7. Improved Cognitive Functioning
While the connection between sex and cognitive functioning is under-researched, a study published in 2016 showed a correlation between maintaining a healthy sex life in older age could be instrumental in improving cognitive function and well-being.13 Cognitive functioning refers primarily to memory and recall, but it also includes the psychological factors of quality of life, a lack of loneliness, and an increased mood. It also works in a cycle; folks with improved cognition have more sex and experience better comprehension.
8. Increased Relationship Satisfaction
Does good sex lead to a good relationship, or is it the other way around? “This may seem like a chicken and egg problem to many people. A study published in Archives of Sexual Behavior suggests that relationship and sexual satisfaction have a bidirectional relationship, where each one affects the other”.15 Of course, it makes sense; a positive sexual interaction with someone you care about will help you feel closer and more invested in the relationship.
Many people view trust as one of the critical factors in a healthy relationship. Trust is often required for us to be vulnerable, build connections, and maintain a sense of safety. Healthy relationships are built on integrity or doing what you say you will do. When this is not honored, a secure relationship’s security, confidence, and support can be destroyed, at least temporarily.
9. Improved Emotional Regulation
Emotional regulation is a term used to describe an inappropriate and or poorly regulated reaction that falls outside the norms of acceptable emotional responses. This includes those who struggle to keep their emotional reactions controlled. Emotional dysregulation can also have a fluctuation in mood and mood swings. Sexual pleasure improves our ability to regulate our emotions, allowing us to increase interpersonal connections and better sexual interactions.
A multi-disciplinary study and literature review explains: “Sexual problems are [often] characterized by difficulties in the ability to respond sexually or to obtain sexual pleasure. …Difficulties in emotion identification or impairment in emotion regulation may thus play a pivotal role in developing and maintaining sexual problems.”16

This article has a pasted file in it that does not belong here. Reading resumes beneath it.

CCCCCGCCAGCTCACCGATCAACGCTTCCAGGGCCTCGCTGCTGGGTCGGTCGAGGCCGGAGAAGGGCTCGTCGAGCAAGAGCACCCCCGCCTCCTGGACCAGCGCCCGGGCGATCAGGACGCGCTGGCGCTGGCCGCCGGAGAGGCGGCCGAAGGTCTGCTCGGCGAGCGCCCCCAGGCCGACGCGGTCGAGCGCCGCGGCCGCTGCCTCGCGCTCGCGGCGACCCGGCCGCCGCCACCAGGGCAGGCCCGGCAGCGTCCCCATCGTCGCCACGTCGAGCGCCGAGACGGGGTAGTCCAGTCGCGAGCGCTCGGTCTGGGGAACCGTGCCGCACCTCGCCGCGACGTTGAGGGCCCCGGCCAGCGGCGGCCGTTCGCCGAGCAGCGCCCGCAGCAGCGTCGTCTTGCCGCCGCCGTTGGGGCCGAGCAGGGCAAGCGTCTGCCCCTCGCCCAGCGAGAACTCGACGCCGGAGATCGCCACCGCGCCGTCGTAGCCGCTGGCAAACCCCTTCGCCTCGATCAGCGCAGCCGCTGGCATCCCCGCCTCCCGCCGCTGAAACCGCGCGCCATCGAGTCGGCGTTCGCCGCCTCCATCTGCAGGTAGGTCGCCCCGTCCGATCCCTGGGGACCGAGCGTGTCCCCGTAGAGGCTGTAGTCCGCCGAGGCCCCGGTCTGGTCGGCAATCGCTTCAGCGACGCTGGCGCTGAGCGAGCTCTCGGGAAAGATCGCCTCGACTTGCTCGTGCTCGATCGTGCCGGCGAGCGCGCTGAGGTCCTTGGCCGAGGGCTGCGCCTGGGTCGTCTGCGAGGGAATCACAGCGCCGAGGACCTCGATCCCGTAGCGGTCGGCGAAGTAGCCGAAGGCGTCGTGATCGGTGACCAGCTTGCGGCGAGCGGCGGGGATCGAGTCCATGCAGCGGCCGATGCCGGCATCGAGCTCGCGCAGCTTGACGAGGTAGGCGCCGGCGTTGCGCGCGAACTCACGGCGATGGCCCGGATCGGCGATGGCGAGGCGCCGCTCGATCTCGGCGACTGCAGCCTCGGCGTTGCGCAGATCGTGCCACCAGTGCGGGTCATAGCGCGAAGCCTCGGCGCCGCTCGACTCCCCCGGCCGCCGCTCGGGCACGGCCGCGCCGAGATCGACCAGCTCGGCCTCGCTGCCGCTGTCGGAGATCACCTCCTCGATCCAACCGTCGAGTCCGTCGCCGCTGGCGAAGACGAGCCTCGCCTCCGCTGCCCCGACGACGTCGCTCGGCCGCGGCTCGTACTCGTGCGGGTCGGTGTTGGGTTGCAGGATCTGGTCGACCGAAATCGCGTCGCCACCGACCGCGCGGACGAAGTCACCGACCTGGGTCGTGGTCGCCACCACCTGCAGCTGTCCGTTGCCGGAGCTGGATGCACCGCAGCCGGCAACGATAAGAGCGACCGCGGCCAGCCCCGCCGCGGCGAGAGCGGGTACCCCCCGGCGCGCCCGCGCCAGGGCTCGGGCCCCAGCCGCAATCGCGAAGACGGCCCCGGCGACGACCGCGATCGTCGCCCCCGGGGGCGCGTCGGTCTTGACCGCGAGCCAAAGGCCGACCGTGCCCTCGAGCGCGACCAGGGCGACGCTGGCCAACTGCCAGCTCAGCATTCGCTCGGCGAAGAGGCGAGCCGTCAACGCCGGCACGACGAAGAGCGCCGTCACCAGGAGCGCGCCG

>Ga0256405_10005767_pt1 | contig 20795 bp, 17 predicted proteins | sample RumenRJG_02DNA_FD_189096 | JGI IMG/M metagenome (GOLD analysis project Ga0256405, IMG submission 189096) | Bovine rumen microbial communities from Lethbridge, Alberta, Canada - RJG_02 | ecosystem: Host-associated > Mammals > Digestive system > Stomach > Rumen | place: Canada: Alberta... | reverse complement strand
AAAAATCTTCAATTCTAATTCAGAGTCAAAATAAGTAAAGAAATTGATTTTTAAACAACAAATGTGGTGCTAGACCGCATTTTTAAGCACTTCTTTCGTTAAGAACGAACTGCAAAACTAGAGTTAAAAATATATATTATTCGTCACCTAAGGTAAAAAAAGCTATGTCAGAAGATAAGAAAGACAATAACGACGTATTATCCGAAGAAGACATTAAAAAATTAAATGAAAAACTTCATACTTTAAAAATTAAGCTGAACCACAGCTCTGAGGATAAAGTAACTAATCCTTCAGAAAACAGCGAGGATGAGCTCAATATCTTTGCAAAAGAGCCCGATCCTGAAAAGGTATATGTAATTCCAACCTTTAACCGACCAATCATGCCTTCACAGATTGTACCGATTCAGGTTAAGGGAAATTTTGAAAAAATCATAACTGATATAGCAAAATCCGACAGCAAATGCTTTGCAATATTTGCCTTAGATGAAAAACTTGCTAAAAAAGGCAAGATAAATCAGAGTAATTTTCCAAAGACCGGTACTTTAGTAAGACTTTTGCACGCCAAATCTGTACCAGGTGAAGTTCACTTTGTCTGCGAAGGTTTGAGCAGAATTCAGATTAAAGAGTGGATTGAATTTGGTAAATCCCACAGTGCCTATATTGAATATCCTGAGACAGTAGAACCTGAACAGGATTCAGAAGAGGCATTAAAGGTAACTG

10. Reduces the Stigma of Talking About Sex
When the conversations around having sex and choosing not to have sex increase and are more inclusive, we can reduce the stigma around talking about sex. As the language grows to include identities like asexual and demiromantic, we can acknowledge the benefit to mental health. Activities that carry a social stigma often make people feel isolated, alone, or misunderstood. Have sex, talk about having sex, talk about not having sex. Talk about the sex you like or don’t like. Let’s make it an open conversation.
Physical Health Benefits of Sex
We know that physical and mental health can be related. For example, chronic pain can lead to depressive symptoms. Sexuality is essential to the quality of life for mental and physical health benefits. Despite our beliefs about a strong connection between social relationships and health, sex has been largely ignored and under-researched. Sex can assist both mental and physical health. The advantages of sex don’t stop at mental health benefits.
Sex provides a wide range of physical benefits, too, including:
- Improved heart health. Here is some promising research: Women’s cardiovascular health can benefit from a rewarding sexual relationship. In addition, regular sexual activity can delay the possible onset of cardiovascular disease for men and women both.17 You should consult your physician about sexual activity if you have cardiovascular disease, high blood pressure, or a family history.
- Pain relief. For individuals assigned female at birth (AFAB), studies have found that sexual activity can reduce menstrual cramps. 3 Other individuals may experience relief from other pain conditions like chronic back and leg pain and migraines.3 Fun fact: For women and those assigned female at birth (AFAB), sex can help work your pelvic muscles, which can help with urinary incontinence and bladder control.
- Improved skin appearance. If your sex life contributes to your happiness, it will show in your skin, smile, and presentation to the world. It’s not a myth, either! Research has shown that oxytocin (remember, the happy sex hormone?), produced during sex, actually causes visible improvement to your skin. If you’re happy and know it, your skin will surely show it!